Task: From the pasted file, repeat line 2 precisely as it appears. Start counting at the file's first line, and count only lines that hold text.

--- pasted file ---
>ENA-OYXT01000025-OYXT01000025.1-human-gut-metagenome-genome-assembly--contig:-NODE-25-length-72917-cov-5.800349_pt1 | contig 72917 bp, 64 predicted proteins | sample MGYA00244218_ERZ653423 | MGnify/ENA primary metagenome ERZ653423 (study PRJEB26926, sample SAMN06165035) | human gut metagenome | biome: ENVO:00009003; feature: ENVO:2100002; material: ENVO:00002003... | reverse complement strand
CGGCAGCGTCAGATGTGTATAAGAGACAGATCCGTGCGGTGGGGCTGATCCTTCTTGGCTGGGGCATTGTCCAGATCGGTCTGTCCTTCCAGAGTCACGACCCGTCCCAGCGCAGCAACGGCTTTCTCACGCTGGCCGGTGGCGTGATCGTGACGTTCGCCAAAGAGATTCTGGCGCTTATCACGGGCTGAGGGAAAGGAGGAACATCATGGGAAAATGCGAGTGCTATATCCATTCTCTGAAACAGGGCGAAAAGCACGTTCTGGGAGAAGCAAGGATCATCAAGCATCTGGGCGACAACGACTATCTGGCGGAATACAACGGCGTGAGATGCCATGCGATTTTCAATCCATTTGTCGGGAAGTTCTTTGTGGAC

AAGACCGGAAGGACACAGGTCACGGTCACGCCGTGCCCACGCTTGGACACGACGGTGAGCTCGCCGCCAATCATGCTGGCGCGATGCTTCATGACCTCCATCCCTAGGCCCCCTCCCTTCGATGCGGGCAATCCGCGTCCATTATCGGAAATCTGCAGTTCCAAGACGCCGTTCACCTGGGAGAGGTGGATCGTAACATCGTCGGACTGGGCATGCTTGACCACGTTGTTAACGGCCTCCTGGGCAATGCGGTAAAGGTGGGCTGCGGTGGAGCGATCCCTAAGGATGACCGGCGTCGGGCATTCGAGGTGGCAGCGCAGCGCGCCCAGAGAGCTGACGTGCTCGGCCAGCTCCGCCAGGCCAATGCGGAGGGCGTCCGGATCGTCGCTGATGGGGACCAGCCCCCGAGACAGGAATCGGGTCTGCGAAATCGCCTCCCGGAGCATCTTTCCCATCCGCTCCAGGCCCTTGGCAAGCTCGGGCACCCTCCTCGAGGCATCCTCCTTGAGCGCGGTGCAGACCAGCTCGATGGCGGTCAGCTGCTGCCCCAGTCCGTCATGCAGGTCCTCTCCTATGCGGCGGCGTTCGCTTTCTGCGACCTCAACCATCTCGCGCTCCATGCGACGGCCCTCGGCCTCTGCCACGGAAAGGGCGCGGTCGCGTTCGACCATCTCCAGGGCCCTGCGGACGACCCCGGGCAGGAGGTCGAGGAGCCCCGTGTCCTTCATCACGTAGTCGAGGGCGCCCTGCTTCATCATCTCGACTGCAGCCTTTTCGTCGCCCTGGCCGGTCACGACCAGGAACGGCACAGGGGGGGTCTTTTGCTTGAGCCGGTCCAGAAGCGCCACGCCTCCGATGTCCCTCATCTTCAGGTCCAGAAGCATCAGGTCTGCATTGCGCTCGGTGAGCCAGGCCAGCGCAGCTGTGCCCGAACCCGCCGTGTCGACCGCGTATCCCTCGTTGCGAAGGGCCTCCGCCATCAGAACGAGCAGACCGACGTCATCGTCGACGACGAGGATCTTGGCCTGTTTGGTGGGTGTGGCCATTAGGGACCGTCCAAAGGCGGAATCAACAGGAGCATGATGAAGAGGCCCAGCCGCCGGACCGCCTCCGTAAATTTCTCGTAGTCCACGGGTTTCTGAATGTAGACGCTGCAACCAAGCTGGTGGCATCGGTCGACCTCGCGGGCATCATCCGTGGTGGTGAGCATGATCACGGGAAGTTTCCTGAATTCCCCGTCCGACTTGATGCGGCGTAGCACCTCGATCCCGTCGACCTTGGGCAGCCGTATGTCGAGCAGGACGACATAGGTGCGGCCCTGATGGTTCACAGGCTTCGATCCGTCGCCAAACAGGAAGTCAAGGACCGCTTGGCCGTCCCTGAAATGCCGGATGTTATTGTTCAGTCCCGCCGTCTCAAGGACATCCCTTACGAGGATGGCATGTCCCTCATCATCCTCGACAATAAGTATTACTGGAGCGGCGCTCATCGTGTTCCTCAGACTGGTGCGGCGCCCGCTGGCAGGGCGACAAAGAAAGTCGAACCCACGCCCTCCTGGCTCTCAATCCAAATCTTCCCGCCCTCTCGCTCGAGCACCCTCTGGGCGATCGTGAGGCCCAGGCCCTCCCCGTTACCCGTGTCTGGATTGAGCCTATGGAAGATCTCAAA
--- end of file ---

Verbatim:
CGGCAGCGTCAGATGTGTATAAGAGACAGATCCGTGCGGTGGGGCTGATCCTTCTTGGCTGGGGCATTGTCCAGATCGGTCTGTCCTTCCAGAGTCACGACCCGTCCCAGCGCAGCAACGGCTTTCTCACGCTGGCCGGTGGCGTGATCGTGACGTTCGCCAAAGAGATTCTGGCGCTTATCACGGGCTGAGGGAAAGGAGGAACATCATGGGAAAATGCGAGTGCTATATCCATTCTCTGAAACAGGGCGAAAAGCACGTTCTGGGAGAAGCAAGGATCATCAAGCATCTGGGCGACAACGACTATCTGGCGGAATACAACGGCGTGAGATGCCATGCGATTTTCAATCCATTTGTCGGGAAGTTCTTTGTGGAC